Marcus Aurelius Hanna, a Medal of Honor winner in the Civil War, was keeper in 1885 during one of the most dramatic episodes in the history of the light station. On the night of January 28, Hanna was suffering from a bad cold. A storm hit and increased in severity as the night progressed.

Hanna sounded the steam fog whistle all night despite being ill and exhausted. Assistant Keeper Hiram Staples relieved Hanna at 6:00 a.m. The blizzard was by then "one of the coldest and most violent storms of snow, wind and vapor... that I ever witnessed," Hanna later said. The keeper had to crawl through enormous snowdrifts back to the house.



Left: Early view of the east lighthouse. Courtesy of the American Lighthouse Foundation.

Marcus Hanna
U.S. Coast Guard photo

Hanna was soon asleep. His wife extinguished the lights in both towers after sunrise. Then, at 8:40 a.m., Mrs. Hanna looked out toward the ocean and saw a schooner aground on Dyer's Ledge near the fog signal building. The vessel was the Australia out of Boothbay. The schooner had been headed for Boston with a cargo of ice from the Kennebec River in the hold and 150 barrels of mackerel on deck. The captain had already been swept away by the waves; only two crew members remained alive. The men had climbed to the rigging and were practically frozen alive in the bitter cold.

The keeper's wife shouted to her husband, "There is a vessel ashore near the fog signal!" Hanna rushed to the signal house. Amazingly, Assistant Keeper Staples hadn't seen the wreck through the thick snow. Hanna and Staples hurried to the edge of the water near the schooner.

The keeper said later, "I felt a terrible responsibility thrust upon me, and I resolved to attempt the rescue at any hazard." Hanna tried a number of times to throw a line to the vessel but failed. Feeling the situation was hopeless, Staples returned to the fog signal building. Meanwhile, Hanna's wife alerted neighbors.

Hanna, practically frozen by this time, waded waist-deep into the ocean and again threw a line to the schooner, this time hitting his target. Crewman Irving Pierce managed to pull himself from the rigging and tied the line around himself. Hanna somehow pulled the helpless man through the waves and over the rocks to the shore. According to Hanna, "Pierce's jaws were set; he was totally blind from exposure to the cold, and the expression of his face I shall not soon forget."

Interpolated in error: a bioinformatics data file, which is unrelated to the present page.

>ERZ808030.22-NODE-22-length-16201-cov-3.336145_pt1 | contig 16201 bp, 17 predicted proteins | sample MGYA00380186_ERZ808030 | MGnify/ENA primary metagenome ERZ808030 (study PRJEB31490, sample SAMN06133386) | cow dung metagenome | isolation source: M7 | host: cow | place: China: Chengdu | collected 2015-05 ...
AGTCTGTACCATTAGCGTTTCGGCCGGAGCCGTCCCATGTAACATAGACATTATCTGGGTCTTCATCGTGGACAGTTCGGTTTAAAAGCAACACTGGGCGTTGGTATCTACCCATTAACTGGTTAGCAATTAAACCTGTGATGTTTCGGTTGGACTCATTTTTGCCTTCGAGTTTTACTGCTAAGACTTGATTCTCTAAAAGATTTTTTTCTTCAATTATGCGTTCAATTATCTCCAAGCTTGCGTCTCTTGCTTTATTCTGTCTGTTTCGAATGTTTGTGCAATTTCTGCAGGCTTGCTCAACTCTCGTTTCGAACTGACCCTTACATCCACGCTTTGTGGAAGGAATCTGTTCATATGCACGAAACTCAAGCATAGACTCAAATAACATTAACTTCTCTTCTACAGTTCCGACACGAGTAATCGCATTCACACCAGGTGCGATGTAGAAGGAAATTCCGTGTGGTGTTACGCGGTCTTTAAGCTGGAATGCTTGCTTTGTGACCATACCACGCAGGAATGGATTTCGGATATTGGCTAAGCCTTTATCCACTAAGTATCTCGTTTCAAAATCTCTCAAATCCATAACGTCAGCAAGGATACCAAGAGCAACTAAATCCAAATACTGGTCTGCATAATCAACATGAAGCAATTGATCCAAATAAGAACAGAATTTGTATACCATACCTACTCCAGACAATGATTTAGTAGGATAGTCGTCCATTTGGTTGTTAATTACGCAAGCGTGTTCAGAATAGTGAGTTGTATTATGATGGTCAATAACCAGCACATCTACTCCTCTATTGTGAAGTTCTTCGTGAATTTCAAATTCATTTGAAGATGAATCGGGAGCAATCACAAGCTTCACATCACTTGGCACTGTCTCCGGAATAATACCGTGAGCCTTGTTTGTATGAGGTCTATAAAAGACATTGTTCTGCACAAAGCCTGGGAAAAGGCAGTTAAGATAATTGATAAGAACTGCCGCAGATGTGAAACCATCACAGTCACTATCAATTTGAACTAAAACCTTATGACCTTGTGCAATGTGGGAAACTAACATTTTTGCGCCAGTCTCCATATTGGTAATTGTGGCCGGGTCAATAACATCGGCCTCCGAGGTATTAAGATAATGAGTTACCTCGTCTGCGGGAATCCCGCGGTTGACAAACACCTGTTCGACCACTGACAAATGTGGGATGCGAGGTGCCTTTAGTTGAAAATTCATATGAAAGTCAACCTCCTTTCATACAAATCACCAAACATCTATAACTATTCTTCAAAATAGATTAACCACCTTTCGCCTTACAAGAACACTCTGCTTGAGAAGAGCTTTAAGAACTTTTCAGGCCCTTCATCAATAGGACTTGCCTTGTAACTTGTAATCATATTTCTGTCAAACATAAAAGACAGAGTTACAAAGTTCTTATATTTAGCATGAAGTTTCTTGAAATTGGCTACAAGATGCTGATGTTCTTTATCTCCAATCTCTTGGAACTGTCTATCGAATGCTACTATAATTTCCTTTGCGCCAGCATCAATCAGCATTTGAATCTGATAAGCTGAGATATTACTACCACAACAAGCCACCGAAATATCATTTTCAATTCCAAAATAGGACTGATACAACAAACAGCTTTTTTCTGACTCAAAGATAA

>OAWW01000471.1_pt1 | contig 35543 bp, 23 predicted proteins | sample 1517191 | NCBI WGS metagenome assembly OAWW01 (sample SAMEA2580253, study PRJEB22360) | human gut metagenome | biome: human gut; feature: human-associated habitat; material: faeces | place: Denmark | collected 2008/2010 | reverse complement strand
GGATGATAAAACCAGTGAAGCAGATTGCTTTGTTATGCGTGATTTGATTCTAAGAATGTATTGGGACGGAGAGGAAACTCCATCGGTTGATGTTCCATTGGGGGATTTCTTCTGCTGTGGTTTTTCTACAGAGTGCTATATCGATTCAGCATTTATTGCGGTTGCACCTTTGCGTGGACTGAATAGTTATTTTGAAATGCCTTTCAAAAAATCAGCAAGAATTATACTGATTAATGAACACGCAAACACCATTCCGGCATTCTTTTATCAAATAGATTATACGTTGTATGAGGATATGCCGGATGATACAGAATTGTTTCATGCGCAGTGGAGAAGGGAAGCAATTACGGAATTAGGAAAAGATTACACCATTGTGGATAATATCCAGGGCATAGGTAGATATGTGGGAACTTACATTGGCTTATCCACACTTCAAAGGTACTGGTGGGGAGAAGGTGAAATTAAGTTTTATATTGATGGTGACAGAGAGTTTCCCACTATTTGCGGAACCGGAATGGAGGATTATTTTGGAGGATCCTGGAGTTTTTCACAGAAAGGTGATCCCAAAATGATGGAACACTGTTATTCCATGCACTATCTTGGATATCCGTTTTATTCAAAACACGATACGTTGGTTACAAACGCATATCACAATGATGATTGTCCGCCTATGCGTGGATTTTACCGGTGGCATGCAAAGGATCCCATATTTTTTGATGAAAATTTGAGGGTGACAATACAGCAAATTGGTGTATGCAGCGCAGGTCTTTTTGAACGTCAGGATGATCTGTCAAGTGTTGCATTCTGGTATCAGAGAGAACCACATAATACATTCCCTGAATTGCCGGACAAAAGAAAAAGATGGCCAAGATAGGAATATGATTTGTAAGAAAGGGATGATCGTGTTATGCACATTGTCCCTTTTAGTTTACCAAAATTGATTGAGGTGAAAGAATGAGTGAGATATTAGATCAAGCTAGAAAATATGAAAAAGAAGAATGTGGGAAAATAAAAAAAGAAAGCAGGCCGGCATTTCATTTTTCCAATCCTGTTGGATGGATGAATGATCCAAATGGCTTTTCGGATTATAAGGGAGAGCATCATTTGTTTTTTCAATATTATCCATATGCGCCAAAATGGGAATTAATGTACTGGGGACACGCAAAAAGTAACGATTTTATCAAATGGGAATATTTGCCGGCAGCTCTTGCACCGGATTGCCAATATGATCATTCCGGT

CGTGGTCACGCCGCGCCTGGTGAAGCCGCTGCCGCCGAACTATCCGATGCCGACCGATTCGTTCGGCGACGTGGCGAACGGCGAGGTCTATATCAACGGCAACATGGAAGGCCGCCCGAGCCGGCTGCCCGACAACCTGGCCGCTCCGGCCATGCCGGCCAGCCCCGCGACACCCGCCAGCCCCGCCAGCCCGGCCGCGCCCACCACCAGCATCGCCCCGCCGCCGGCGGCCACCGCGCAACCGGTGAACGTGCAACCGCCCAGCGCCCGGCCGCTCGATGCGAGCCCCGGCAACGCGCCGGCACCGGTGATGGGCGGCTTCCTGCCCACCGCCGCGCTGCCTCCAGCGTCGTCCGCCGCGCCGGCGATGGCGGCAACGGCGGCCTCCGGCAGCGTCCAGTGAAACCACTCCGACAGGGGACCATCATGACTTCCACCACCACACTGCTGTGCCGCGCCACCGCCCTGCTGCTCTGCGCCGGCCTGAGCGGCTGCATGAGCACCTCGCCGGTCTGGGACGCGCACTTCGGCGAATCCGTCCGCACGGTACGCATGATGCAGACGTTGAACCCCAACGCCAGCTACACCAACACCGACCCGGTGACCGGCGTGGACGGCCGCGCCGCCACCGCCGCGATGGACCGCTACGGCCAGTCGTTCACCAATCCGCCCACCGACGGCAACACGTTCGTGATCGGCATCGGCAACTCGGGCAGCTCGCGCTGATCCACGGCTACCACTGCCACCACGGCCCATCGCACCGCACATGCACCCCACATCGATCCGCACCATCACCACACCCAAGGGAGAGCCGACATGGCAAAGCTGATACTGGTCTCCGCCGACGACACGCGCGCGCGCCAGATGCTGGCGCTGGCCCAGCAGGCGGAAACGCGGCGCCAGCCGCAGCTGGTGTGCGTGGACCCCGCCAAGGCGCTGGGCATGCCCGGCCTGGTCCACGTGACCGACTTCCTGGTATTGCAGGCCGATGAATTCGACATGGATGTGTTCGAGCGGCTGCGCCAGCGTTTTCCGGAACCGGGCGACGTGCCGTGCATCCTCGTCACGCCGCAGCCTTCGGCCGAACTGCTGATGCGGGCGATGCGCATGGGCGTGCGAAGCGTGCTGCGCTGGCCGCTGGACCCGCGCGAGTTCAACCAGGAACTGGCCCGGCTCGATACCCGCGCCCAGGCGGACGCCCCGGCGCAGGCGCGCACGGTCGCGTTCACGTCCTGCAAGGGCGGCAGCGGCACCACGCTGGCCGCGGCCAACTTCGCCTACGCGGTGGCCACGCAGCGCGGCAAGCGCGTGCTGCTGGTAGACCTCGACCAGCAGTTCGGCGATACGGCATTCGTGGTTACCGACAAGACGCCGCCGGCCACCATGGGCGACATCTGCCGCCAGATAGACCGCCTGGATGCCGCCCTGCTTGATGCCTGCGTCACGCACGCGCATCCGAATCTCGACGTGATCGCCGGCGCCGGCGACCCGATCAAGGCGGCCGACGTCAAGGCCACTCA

After several tries, Hanna landed the line on the Australia again. The other crewman, William Kellar, tied the rope around himself. Hanna's strength was giving out and he faltered as he tried to pull the man to safety. Just then, Assistant Keeper Staples and two neighbors arrived. The four men hauled Kellar to the shore, then carried the two sailors to the fog signal building. The men were given dry clothes and, once they had thawed enough, hot food and drink. After two days they had recovered enough to be taken to Portland by sled.

Six months later, Marcus Hanna received a gold lifesaving medal for "heroism involving great peril to his life," after what has to rank as one of the greatest lifesaving feats at an American lighthouse. In August 1997, the Coast Guard launched a new $12.5 million 175-foot buoy tender named the Marcus Hanna. A replica of Hanna's lifesaving medal is mounted on board. The cutter's home port is South Portland, Maine.

The Hannas left in 1888, and Leander White of New Castle, New Hampshire, became the new principal keeper. White stayed until 1909, when he became the keeper at Portsmouth Harbor Light Station in New Hampshire. When he left Cape Elizabeth, a newspaper called Coast Watch reported:, “Capt. White is the fourth oldest keeper in point of service in this district, having served 37 years in the lighthouse dept. He is one of the best men in this dept. of the government.”

In 1890, the old stone dwelling occupied by the second assistant keeper was torn down, and a new wood-frame dwelling was constructed. The Lighthouse Board announced in 1891 that four families were living in three houses, with two dwellings near the east tower and one near the west tower. A fourth dwelling, said the board, was urgently needed. No action was taken until 1901, when the dwelling residence at the west tower was enlarged and improved.